A Prayer for Prosperity
Does God desire that you prosper? Does He want you to succeed? Does He want you to do well?
Those are controversial, and complicated, questions—and in large part the answers depend on how we define prosperity and success. We are rightly at pains, on the strength of biblical warrant, to refute every notion of the “prosperity gospel.” God is not our personal vending machine, Jesus Christ is not our butler, and the Holy Spirit is not our genie. God has not promised us that faith leads to health and wealth in this world. We should never forget that Jesus, who Himself had nowhere to lay His head in this world (Luke 9:58), said, “If anyone would come after me, let him deny himself and take up his cross and follow me” (Mark 8:34).
On the other hand, the apostle John prays openly and sincerely for prosperity for the addressee of his third letter. What the ESV translates as “go well” and “goes well” is actually a Greek word that means “to prosper”—though we should take care to note that John offers a disclaimer of sorts: “as it goes well with your soul.” It’s a subtle but crucial reminder that health and material prosperity are not disconnected from the spiritual.
Perhaps we might even say that it is only insofar as we prosper spiritually that we can genuinely prosper in any other way. In the words of our Lord Jesus, “What does it profit a man to gain the whole world and forfeit his soul?” (Mark 8:36). Your portfolio can burst at the seams, and you can have the endurance of a triathlete, but unless your soul is fit, then your monetary and physical prosperity amounts to nothing in the end.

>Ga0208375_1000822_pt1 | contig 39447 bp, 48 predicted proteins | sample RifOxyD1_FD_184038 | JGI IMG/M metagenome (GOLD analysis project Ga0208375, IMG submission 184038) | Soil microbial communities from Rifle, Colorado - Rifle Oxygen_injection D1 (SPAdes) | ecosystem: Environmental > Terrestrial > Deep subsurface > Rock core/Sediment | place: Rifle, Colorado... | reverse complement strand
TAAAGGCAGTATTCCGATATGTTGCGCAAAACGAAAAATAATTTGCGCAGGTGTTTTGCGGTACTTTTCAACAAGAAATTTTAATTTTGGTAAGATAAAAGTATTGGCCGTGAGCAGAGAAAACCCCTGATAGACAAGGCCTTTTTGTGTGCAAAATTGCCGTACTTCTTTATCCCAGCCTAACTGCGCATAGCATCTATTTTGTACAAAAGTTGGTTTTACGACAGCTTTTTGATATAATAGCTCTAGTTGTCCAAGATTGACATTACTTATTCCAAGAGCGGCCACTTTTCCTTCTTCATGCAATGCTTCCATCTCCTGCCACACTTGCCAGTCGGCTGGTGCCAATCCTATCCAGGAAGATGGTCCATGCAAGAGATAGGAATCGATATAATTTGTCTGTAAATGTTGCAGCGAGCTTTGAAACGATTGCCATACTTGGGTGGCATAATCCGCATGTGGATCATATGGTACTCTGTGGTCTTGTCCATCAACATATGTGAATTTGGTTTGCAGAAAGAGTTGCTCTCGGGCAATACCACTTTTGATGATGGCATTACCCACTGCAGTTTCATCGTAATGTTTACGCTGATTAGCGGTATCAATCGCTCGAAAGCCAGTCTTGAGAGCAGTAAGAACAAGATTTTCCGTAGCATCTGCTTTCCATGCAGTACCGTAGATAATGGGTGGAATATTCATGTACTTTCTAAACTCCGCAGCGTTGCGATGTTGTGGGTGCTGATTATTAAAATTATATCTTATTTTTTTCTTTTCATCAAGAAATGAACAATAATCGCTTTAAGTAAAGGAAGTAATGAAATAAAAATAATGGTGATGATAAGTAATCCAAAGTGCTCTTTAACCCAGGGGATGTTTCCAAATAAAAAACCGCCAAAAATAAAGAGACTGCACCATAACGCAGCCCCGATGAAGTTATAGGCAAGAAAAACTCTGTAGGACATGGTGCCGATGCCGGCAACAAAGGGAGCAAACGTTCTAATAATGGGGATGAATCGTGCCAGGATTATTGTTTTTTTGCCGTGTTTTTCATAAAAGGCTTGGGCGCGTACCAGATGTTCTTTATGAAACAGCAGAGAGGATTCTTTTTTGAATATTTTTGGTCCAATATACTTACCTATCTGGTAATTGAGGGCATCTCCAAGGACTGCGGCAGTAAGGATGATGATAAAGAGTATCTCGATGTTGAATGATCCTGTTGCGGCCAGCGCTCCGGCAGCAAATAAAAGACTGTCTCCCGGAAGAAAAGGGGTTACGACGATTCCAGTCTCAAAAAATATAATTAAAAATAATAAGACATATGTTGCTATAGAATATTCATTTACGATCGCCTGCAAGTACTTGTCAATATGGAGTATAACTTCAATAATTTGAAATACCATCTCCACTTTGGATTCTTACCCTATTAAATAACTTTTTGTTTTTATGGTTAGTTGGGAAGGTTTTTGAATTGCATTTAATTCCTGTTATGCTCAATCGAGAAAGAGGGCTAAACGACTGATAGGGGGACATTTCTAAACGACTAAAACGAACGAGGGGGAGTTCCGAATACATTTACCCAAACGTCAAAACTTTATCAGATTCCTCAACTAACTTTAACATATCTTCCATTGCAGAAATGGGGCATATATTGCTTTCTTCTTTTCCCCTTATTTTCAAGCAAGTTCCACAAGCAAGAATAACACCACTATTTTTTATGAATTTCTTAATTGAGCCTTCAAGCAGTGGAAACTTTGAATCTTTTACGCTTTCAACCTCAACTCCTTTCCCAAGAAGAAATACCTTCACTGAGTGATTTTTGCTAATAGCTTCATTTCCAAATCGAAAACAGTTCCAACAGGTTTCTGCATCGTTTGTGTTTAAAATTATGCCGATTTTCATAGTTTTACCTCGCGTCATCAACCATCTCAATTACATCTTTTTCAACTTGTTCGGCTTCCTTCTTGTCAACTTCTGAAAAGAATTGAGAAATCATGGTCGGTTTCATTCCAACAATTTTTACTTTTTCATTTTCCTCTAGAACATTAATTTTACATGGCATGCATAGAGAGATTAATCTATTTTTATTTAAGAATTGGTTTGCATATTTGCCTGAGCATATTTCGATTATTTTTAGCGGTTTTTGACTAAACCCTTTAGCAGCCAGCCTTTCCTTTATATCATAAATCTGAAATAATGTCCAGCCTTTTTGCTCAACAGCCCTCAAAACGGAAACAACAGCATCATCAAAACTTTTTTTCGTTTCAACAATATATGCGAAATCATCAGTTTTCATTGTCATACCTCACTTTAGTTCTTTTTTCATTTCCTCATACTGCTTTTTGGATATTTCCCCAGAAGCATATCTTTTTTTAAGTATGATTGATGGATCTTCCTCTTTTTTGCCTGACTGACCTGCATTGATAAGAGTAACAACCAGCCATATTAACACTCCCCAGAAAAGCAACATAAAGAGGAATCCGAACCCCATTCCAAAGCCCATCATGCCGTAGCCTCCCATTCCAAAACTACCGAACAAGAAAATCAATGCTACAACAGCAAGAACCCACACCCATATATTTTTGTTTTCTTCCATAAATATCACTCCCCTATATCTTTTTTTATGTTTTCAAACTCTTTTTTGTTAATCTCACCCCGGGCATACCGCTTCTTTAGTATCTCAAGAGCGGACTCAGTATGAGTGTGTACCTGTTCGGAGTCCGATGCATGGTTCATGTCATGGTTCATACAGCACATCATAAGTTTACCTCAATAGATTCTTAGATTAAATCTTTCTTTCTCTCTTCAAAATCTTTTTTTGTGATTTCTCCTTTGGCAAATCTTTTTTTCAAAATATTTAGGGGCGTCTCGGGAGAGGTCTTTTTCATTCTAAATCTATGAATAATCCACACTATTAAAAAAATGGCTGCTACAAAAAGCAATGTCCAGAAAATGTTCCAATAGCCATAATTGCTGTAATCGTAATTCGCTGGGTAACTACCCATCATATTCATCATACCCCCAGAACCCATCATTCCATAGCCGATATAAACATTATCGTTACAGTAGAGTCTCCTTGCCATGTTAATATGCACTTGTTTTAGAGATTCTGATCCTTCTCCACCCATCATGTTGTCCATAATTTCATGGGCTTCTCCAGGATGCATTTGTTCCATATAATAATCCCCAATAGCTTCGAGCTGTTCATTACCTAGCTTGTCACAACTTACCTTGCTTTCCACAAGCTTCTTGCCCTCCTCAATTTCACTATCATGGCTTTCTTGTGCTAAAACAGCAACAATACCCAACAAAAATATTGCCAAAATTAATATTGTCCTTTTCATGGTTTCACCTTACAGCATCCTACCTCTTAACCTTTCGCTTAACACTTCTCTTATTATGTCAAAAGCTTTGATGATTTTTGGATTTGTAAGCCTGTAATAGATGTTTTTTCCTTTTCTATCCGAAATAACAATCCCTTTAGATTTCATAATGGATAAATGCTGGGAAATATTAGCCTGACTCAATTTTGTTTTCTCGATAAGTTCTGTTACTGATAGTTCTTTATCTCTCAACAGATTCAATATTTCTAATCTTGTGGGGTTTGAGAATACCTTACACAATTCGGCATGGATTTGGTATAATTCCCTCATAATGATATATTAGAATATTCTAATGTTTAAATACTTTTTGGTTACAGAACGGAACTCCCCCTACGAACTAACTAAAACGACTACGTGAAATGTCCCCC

So what might John’s prayer for prosperity mean for us practically? Many of us, I imagine, will be quite content and happy to pray that all may be well with the souls of our brothers and sisters. But perhaps we may hesitate slightly to pray such prayers as these:
• “May it all go phenomenally well with my dear brother’s business.”
• “May it all go exceptionally well with my sister’s children.”
• “May my good friend enjoy the prosperity of God crowning all of his endeavors.”
We must remember that these issues are not ultimate—but that doesn’t mean they aren’t important! As we rightly guard against the “prosperity gospel,” we must at the same time never allow our love and care for one another to become stilted. Selfless love always desires the best for others—in the soul, absolutely and primarily, but also in their vocation, relationships, and in any other engagements and transactions in which a Christian participates in a way that is obedient to their Lord.
Perhaps now would be a good moment to boldly lift up some prayers for the right kind of prosperity for others in your church, asking that the Giver might be glorified through all that He gives.
How is God calling me to think differently?
How is God reordering my heart’s affections — what I love?
What is God calling me to do as I go about my day today?
20Now to him who is able to do far more abundantly than all that we ask or think, according to the power at work within us, 21to him be glory in the church and in Christ Jesus throughout all generations, forever and ever. Amen.
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